China: Around The Nation

‘Lives could be put at risk’: Beijing hospital warns abandoned shared bikes are blocking ambulances

Residents and staff warn that number of cycles left outside entrance is causing serious problems

PUBLISHED : Tuesday, 26 September, 2017, 3:09pm
UPDATED : Tuesday, 26 September, 2017, 4:00pm

Beijing residents have complained that the entrance to a major hospital has become blocked by “over one hundred” shared bicycles, Beijing Youth Daily reported on Tuesday.

This has created a dangerous obstruction for emergency ambulances trying to enter and leave Jishuitan Hospital in the capital’s old Xicheng District, while neighbours can barely open the gates to their own front yards.

Jishuitan Hospital has more than 1,500 beds and is one of the capital’s most prominent general hospitals.

A hospital warden told the newspaper that the parked bicycles at the entrance and nearby side roads were a nuisance especially at peak morning rush hour.

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“But there’s no solution, I can’t forbid people to ride shared bikes here,” they said. “The most I can do is tell them not to park their bikes haphazardly near the hospital entrance, but people largely ignore me.”

Emergency ambulances now mainly use the hospital’s south entrance which lies on a main road.

“The situation is slightly better there, but even that location is often blocked with parked bicycles,” said the unnamed warden.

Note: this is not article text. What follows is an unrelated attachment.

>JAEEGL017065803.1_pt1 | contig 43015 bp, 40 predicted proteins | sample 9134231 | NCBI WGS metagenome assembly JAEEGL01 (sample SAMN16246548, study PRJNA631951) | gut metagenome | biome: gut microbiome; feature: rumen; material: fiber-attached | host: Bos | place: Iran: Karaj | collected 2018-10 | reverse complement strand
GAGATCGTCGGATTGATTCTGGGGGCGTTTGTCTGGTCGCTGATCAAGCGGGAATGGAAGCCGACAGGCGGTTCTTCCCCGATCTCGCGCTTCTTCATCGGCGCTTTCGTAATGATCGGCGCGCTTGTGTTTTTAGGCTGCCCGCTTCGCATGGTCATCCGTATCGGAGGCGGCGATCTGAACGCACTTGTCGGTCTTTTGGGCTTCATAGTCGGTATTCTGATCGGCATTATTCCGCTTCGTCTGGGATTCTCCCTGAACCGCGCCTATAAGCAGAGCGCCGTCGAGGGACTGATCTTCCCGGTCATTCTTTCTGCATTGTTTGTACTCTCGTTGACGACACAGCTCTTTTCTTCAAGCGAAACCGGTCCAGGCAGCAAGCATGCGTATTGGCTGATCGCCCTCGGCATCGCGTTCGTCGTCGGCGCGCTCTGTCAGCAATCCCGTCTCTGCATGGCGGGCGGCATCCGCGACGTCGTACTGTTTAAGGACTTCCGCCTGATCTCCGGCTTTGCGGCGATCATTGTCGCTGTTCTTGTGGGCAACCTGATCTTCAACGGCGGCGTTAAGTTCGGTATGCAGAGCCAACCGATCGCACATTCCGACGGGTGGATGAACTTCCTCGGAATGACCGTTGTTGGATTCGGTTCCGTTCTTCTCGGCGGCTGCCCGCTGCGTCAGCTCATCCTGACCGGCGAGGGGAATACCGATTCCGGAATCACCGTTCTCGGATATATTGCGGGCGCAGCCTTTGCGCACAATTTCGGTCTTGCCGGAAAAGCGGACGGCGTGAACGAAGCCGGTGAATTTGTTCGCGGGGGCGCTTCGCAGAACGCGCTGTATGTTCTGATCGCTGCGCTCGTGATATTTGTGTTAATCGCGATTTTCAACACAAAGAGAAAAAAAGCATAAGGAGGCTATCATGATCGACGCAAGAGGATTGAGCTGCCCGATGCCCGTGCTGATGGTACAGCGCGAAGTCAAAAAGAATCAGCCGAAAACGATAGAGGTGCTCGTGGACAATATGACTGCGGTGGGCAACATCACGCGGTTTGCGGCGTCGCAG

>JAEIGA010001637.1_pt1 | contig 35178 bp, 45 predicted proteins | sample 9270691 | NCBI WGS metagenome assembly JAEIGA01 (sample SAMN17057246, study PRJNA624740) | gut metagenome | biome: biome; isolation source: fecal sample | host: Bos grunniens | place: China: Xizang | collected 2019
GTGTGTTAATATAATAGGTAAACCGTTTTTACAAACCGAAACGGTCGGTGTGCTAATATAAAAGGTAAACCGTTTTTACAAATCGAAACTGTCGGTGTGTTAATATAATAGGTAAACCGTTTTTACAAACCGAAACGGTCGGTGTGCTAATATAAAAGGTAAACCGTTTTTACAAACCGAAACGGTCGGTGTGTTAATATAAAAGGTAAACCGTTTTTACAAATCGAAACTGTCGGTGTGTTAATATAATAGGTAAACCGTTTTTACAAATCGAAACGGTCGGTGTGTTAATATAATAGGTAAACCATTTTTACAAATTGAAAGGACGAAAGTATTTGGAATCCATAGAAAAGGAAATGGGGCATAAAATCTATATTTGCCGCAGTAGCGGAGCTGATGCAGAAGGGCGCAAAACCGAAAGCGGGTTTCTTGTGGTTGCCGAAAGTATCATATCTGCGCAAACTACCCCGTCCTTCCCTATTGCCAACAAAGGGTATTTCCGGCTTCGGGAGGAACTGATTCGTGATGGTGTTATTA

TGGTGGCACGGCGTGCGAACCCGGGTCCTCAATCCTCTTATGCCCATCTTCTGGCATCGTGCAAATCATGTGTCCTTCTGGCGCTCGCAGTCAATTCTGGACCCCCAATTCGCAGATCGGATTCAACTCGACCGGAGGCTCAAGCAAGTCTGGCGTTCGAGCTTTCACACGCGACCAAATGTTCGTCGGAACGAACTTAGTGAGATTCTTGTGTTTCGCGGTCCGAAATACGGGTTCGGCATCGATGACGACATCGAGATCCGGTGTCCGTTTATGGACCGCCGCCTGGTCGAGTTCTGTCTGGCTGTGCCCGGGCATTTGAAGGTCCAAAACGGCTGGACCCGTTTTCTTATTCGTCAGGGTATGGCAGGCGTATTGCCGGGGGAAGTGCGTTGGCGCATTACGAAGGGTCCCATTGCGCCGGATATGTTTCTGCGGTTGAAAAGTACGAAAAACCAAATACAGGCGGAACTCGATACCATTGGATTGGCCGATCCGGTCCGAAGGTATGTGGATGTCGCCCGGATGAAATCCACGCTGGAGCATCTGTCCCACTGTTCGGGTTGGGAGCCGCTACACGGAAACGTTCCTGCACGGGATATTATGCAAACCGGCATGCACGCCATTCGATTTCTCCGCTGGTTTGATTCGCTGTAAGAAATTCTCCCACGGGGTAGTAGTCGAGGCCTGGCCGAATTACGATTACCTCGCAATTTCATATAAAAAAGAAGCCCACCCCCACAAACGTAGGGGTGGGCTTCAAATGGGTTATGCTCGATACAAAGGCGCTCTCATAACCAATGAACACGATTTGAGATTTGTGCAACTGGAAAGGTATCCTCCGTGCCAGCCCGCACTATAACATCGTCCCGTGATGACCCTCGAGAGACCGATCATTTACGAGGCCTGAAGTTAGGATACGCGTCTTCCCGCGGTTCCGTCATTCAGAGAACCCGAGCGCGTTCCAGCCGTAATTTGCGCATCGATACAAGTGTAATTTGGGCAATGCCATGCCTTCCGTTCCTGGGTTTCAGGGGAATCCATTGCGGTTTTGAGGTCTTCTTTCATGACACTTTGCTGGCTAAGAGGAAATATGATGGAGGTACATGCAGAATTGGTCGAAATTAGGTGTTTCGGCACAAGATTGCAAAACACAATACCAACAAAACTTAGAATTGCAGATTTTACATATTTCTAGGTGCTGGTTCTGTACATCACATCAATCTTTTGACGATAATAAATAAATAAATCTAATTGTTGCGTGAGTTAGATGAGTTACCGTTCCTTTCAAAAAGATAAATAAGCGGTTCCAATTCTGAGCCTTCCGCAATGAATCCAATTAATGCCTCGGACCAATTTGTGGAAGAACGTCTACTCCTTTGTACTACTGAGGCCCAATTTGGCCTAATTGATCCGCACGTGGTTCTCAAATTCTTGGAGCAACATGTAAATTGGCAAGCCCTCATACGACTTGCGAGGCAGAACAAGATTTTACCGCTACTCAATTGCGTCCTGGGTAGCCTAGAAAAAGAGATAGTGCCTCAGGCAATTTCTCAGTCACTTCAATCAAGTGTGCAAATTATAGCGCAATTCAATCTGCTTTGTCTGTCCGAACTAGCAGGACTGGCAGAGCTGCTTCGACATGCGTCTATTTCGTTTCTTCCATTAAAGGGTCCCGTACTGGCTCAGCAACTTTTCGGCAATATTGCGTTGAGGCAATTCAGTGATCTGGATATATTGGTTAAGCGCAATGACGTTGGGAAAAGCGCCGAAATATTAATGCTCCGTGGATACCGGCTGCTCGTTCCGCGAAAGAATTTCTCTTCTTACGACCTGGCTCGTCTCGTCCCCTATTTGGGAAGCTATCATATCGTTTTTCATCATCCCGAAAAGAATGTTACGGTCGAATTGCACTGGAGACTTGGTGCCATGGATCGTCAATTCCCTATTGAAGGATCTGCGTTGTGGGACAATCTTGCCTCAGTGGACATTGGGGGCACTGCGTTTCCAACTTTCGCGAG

“In emergency situations, people could really die from the delay in reaching the hospital.”

The hospital officially does not allow bicycles to be parked near its entrance, but many of the bikes have been left by hospital staff and visitors, according to a neighbour.

“I see the roads being blocked to death almost every morning by the shared bikes,” she told the paper.

Users of Weibo, a Twitter-like social network, also complained about the problem.

“Companies have blindly expanded bike-sharing schemes to gain a bigger share of the market,” said one commenter.

“This then puts a lot of pressure on city transport systems. Sooner or later shared bikes will be cleared out.”

Fifteen bike-sharing schemes operate in Beijing alone. Their rapid growth in urban areas, coupled with a previous lack of regulations, have fuelled public safety concerns.

Users can park the dockless bikes anywhere, leading to piles of bikes being left abandoned on city pavements and obstructing streets.

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Several major Chinese cities including Beijing, Shanghai, Shenzhen and Wuhan have in the last year introduced bans on new deliveries of shared bikes due to overcrowding on the roads.

Bike-sharing companies also have designated removal vehicles which redistribute bicycles that are not in use around the city, according to the report.

Pedestrians can also report a build-up of unused shared bikes to their customer service hotlines.